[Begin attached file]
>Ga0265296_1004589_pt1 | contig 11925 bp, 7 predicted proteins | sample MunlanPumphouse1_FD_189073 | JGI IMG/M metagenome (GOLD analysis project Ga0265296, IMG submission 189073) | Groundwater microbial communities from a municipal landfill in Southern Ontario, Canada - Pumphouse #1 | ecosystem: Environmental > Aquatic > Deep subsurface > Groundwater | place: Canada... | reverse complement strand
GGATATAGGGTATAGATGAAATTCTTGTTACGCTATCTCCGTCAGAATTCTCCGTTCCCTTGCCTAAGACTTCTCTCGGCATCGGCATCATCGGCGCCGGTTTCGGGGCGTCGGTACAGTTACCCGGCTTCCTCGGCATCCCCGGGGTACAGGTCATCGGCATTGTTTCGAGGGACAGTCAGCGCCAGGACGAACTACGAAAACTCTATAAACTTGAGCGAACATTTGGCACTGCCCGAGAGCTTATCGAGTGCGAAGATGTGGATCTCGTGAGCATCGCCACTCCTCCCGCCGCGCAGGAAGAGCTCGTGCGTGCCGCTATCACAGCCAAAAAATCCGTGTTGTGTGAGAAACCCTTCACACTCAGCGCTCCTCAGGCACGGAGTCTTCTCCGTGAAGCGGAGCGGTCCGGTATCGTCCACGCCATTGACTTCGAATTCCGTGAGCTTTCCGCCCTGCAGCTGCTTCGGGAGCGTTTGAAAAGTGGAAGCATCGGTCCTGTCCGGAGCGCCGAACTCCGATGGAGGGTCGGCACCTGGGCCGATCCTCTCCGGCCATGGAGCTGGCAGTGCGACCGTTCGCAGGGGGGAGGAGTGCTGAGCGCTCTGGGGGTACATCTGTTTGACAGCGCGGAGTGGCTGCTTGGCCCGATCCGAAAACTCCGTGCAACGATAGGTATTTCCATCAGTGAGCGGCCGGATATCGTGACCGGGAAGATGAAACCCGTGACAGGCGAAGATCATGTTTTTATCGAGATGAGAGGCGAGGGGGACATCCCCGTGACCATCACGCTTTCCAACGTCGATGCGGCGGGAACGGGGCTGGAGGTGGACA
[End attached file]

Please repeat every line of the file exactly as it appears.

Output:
>Ga0265296_1004589_pt1 | contig 11925 bp, 7 predicted proteins | sample MunlanPumphouse1_FD_189073 | JGI IMG/M metagenome (GOLD analysis project Ga0265296, IMG submission 189073) | Groundwater microbial communities from a municipal landfill in Southern Ontario, Canada - Pumphouse #1 | ecosystem: Environmental > Aquatic > Deep subsurface > Groundwater | place: Canada... | reverse complement strand
GGATATAGGGTATAGATGAAATTCTTGTTACGCTATCTCCGTCAGAATTCTCCGTTCCCTTGCCTAAGACTTCTCTCGGCATCGGCATCATCGGCGCCGGTTTCGGGGCGTCGGTACAGTTACCCGGCTTCCTCGGCATCCCCGGGGTACAGGTCATCGGCATTGTTTCGAGGGACAGTCAGCGCCAGGACGAACTACGAAAACTCTATAAACTTGAGCGAACATTTGGCACTGCCCGAGAGCTTATCGAGTGCGAAGATGTGGATCTCGTGAGCATCGCCACTCCTCCCGCCGCGCAGGAAGAGCTCGTGCGTGCCGCTATCACAGCCAAAAAATCCGTGTTGTGTGAGAAACCCTTCACACTCAGCGCTCCTCAGGCACGGAGTCTTCTCCGTGAAGCGGAGCGGTCCGGTATCGTCCACGCCATTGACTTCGAATTCCGTGAGCTTTCCGCCCTGCAGCTGCTTCGGGAGCGTTTGAAAAGTGGAAGCATCGGTCCTGTCCGGAGCGCCGAACTCCGATGGAGGGTCGGCACCTGGGCCGATCCTCTCCGGCCATGGAGCTGGCAGTGCGACCGTTCGCAGGGGGGAGGAGTGCTGAGCGCTCTGGGGGTACATCTGTTTGACAGCGCGGAGTGGCTGCTTGGCCCGATCCGAAAACTCCGTGCAACGATAGGTATTTCCATCAGTGAGCGGCCGGATATCGTGACCGGGAAGATGAAACCCGTGACAGGCGAAGATCATGTTTTTATCGAGATGAGAGGCGAGGGGGACATCCCCGTGACCATCACGCTTTCCAACGTCGATGCGGCGGGAACGGGGCTGGAGGTGGACA